Voters Split Over Voter ID Amendment

Minnesota voters were divided Tuesday if they would be required to prove who they are in elections beginning next year.

With a quarter of the votes tallied, 45 percent of Minnesotans supported the proposed constitutional amendment.

People on both sides of the issue predicted they would not know the final results until late Tuesday or, maybe, on Wednesday.

The amendment would put a voter photographic ID requirement into the state Constitution.

Election officials said they know of little voter fraud and said the constitutional amendment would cost millions of dollars, but supporters said that democracy demands fair elections. To ensure fairness, they said, Minnesotans must submit photographic identifications before voting.

The voter ID concept was pushed by legislative Republicans. Debate on the issue is occurring in many states, with the National Conference of State Legislatures reporting a dozen states have voter photo ID requirements.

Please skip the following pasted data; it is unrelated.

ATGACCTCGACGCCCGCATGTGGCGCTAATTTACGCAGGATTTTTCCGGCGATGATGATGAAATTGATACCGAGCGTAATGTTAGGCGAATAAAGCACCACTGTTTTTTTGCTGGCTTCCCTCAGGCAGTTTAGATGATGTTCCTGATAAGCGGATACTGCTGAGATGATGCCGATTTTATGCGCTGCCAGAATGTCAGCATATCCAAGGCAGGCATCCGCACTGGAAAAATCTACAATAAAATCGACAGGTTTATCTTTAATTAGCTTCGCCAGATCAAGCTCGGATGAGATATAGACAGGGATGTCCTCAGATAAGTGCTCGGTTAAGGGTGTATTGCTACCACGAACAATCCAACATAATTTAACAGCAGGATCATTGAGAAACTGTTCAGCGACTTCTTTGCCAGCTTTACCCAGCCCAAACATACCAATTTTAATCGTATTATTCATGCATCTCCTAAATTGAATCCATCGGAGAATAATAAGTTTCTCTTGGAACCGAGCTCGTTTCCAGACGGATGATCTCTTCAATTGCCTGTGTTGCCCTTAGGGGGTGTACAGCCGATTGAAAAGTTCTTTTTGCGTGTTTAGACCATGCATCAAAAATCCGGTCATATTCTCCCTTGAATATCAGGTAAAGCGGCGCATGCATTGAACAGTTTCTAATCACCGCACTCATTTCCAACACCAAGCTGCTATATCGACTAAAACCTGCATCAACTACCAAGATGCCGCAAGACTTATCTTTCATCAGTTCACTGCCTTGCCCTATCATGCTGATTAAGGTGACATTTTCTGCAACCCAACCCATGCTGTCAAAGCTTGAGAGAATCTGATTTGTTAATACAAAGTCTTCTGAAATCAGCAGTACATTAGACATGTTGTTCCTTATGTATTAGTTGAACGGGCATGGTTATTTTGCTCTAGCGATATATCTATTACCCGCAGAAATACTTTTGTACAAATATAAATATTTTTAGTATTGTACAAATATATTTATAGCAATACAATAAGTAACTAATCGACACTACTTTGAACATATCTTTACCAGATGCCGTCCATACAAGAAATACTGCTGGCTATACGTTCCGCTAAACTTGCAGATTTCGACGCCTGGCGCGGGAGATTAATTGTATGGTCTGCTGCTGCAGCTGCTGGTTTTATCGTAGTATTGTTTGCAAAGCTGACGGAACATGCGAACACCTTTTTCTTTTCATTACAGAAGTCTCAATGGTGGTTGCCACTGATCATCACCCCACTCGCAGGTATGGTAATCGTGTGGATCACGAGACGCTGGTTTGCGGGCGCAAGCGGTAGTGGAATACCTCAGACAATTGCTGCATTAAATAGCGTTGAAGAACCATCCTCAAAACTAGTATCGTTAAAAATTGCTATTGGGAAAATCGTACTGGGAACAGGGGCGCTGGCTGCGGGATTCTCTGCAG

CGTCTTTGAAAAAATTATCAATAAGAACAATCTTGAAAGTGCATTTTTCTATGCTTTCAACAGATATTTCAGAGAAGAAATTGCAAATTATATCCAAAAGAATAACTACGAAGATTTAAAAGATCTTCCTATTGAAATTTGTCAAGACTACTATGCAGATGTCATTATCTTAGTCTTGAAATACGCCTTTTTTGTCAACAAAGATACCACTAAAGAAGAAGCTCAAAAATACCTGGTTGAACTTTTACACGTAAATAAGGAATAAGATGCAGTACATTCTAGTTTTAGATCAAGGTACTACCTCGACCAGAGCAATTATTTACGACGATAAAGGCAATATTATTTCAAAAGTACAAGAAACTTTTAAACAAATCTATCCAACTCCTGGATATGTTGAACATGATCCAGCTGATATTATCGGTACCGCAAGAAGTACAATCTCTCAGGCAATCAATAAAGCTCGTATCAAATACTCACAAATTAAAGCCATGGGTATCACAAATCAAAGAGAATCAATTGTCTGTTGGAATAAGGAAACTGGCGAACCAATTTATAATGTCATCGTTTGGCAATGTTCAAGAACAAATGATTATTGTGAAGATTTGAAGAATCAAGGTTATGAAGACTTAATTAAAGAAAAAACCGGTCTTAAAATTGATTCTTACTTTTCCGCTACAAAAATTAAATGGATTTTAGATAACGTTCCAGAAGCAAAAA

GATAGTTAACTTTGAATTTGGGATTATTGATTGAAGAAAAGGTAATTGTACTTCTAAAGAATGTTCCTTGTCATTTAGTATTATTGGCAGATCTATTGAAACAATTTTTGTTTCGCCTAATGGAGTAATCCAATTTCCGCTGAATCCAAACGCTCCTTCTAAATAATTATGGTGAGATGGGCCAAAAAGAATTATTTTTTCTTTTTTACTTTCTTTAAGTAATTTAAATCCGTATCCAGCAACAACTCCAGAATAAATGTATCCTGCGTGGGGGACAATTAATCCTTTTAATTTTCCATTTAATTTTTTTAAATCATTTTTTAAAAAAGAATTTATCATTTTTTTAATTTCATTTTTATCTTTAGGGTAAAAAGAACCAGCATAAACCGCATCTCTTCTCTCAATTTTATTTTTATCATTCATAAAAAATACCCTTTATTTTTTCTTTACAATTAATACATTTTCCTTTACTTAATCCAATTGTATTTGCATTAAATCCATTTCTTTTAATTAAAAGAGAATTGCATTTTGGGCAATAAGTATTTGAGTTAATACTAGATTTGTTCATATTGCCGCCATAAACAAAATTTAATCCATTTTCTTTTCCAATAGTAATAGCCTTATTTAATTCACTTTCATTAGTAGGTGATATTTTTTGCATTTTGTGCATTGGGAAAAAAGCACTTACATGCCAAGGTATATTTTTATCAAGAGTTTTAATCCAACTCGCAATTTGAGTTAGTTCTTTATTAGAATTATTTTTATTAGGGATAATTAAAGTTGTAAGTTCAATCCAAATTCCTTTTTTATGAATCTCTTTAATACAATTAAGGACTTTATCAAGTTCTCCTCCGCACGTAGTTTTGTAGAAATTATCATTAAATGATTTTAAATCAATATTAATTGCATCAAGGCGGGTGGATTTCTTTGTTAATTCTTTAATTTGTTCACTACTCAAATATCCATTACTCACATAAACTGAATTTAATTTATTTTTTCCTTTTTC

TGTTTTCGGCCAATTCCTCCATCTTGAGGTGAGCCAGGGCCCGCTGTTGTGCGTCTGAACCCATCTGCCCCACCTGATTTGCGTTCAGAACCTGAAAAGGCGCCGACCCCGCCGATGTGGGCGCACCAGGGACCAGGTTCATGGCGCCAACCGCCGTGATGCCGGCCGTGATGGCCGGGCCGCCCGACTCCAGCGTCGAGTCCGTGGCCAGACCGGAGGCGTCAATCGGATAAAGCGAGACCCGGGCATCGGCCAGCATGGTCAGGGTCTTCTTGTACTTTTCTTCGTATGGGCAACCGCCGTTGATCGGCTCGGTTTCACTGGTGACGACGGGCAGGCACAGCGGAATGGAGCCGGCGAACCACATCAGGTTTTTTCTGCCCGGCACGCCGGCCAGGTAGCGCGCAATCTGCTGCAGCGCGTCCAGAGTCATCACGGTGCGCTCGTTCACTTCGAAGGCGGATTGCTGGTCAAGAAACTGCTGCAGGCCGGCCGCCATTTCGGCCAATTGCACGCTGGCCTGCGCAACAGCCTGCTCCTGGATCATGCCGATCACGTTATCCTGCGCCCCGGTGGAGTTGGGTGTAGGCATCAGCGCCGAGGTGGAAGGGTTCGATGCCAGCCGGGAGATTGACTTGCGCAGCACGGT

Some voter ID laws are under court review, including one in Wisconsin. Observers said they expected the Minnesota constitutional amendment also to face legal action if voters approved it.

Republicans who fear voter fraud passed a voter ID bill in 2011, but Democratic Gov. Mark Dayton vetoed it, saying he would not sign a bill changing election laws without significant bipartisan support.

Constitutional amendment proposals are passed by the Legislature, this year controlled by Republicans, and go directly to voters. The governor has no official say, although Dayton has campaigned against voter ID.

Voter ID supporters say they have dug up files on hundreds of illegal votes. Most, however, were felons whose voting rights had not been restored, a category of illegal voters that amendment opponents say would not be affected by requiring an ID.

Opponents say such a constitutional amendment would disenfranchise voters such as the elderly, the poor, minorities and others who would find it difficult to obtain photo IDs.

The amendment would require photo IDs, but accept “substantially equivalent” identification from absentee and other voters who do not cast ballots in polling places on Election Day.

It would be up to the next Legislature to determine what is equivalent to a photo ID and to enact a number of laws to implement the amendment.


Free-lance writers Martin Owings and Andrew Tellijohn contributed to this story.